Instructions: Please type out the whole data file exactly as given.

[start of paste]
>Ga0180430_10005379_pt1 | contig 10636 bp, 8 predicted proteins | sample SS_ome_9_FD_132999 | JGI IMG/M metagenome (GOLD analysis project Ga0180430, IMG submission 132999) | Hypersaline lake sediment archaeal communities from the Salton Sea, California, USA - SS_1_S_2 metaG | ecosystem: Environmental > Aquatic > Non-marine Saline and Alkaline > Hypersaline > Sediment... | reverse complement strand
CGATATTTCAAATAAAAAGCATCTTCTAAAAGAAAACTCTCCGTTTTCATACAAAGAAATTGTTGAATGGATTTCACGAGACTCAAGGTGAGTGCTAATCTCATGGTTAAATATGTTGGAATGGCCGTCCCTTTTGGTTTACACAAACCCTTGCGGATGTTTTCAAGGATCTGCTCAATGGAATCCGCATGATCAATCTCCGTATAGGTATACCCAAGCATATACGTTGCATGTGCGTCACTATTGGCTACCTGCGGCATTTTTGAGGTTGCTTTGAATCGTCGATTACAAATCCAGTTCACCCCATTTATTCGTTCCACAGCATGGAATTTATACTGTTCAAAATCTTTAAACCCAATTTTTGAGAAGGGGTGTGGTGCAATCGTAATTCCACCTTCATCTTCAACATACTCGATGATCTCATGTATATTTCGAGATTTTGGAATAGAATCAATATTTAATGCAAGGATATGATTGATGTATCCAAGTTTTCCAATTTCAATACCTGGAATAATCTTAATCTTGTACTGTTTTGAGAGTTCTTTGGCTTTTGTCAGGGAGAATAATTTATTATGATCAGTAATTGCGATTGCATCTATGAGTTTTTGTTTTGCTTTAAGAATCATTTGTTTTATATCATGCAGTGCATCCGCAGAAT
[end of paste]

>Ga0180430_10005379_pt1 | contig 10636 bp, 8 predicted proteins | sample SS_ome_9_FD_132999 | JGI IMG/M metagenome (GOLD analysis project Ga0180430, IMG submission 132999) | Hypersaline lake sediment archaeal communities from the Salton Sea, California, USA - SS_1_S_2 metaG | ecosystem: Environmental > Aquatic > Non-marine Saline and Alkaline > Hypersaline > Sediment... | reverse complement strand
CGATATTTCAAATAAAAAGCATCTTCTAAAAGAAAACTCTCCGTTTTCATACAAAGAAATTGTTGAATGGATTTCACGAGACTCAAGGTGAGTGCTAATCTCATGGTTAAATATGTTGGAATGGCCGTCCCTTTTGGTTTACACAAACCCTTGCGGATGTTTTCAAGGATCTGCTCAATGGAATCCGCATGATCAATCTCCGTATAGGTATACCCAAGCATATACGTTGCATGTGCGTCACTATTGGCTACCTGCGGCATTTTTGAGGTTGCTTTGAATCGTCGATTACAAATCCAGTTCACCCCATTTATTCGTTCCACAGCATGGAATTTATACTGTTCAAAATCTTTAAACCCAATTTTTGAGAAGGGGTGTGGTGCAATCGTAATTCCACCTTCATCTTCAACATACTCGATGATCTCATGTATATTTCGAGATTTTGGAATAGAATCAATATTTAATGCAAGGATATGATTGATGTATCCAAGTTTTCCAATTTCAATACCTGGAATAATCTTAATCTTGTACTGTTTTGAGAGTTCTTTGGCTTTTGTCAGGGAGAATAATTTATTATGATCAGTAATTGCGATTGCATCTATGAGTTTTTGTTTTGCTTTAAGAATCATTTGTTTTATATCATGCAGTGCATCCGCAGAAT